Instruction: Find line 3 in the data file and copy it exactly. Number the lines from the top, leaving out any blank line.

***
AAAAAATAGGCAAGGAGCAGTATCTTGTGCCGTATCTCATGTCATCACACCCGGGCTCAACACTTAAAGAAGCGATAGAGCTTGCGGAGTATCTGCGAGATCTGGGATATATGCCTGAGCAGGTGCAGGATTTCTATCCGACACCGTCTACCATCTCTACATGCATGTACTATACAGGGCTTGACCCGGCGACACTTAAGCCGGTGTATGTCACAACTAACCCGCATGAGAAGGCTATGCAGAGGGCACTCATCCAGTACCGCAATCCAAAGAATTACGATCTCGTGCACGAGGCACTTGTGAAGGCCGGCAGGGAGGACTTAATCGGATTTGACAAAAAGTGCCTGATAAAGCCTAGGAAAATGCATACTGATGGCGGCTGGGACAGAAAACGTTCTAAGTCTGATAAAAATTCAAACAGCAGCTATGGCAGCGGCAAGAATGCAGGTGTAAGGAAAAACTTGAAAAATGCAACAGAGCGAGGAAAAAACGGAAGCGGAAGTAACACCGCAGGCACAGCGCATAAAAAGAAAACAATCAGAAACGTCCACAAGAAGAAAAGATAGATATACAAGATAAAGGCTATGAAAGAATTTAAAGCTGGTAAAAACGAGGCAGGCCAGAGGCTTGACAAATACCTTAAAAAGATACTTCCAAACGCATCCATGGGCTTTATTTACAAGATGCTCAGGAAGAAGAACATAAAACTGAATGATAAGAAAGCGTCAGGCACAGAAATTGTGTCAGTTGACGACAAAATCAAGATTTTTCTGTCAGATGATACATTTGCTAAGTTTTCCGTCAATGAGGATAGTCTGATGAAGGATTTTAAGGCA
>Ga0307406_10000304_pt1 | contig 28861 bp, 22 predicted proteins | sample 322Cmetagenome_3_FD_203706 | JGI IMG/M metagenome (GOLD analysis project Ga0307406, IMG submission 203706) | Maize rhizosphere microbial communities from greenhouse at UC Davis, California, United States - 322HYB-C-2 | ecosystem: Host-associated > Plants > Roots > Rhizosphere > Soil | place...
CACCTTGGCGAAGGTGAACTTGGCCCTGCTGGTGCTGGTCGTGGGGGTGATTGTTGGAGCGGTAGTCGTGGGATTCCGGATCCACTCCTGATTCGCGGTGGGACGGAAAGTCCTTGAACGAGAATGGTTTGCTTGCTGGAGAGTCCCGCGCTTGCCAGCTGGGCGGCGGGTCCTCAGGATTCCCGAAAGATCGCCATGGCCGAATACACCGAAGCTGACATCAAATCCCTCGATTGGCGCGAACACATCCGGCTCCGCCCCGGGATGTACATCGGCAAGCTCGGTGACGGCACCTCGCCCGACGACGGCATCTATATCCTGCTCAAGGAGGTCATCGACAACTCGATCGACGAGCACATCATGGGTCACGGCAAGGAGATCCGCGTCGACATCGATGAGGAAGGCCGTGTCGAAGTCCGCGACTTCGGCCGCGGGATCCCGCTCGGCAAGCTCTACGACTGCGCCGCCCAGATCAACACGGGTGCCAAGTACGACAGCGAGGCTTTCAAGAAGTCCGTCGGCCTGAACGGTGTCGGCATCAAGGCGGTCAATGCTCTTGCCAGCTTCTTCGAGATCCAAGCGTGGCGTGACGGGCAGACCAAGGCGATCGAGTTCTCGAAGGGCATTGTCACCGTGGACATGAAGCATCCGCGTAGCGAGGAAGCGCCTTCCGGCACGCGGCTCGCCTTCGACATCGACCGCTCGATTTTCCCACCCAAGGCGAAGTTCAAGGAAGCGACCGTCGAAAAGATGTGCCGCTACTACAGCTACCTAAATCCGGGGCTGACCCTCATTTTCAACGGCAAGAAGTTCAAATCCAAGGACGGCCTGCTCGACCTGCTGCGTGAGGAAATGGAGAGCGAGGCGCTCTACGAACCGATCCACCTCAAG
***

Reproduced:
CACCTTGGCGAAGGTGAACTTGGCCCTGCTGGTGCTGGTCGTGGGGGTGATTGTTGGAGCGGTAGTCGTGGGATTCCGGATCCACTCCTGATTCGCGGTGGGACGGAAAGTCCTTGAACGAGAATGGTTTGCTTGCTGGAGAGTCCCGCGCTTGCCAGCTGGGCGGCGGGTCCTCAGGATTCCCGAAAGATCGCCATGGCCGAATACACCGAAGCTGACATCAAATCCCTCGATTGGCGCGAACACATCCGGCTCCGCCCCGGGATGTACATCGGCAAGCTCGGTGACGGCACCTCGCCCGACGACGGCATCTATATCCTGCTCAAGGAGGTCATCGACAACTCGATCGACGAGCACATCATGGGTCACGGCAAGGAGATCCGCGTCGACATCGATGAGGAAGGCCGTGTCGAAGTCCGCGACTTCGGCCGCGGGATCCCGCTCGGCAAGCTCTACGACTGCGCCGCCCAGATCAACACGGGTGCCAAGTACGACAGCGAGGCTTTCAAGAAGTCCGTCGGCCTGAACGGTGTCGGCATCAAGGCGGTCAATGCTCTTGCCAGCTTCTTCGAGATCCAAGCGTGGCGTGACGGGCAGACCAAGGCGATCGAGTTCTCGAAGGGCATTGTCACCGTGGACATGAAGCATCCGCGTAGCGAGGAAGCGCCTTCCGGCACGCGGCTCGCCTTCGACATCGACCGCTCGATTTTCCCACCCAAGGCGAAGTTCAAGGAAGCGACCGTCGAAAAGATGTGCCGCTACTACAGCTACCTAAATCCGGGGCTGACCCTCATTTTCAACGGCAAGAAGTTCAAATCCAAGGACGGCCTGCTCGACCTGCTGCGTGAGGAAATGGAGAGCGAGGCGCTCTACGAACCGATCCACCTCAAG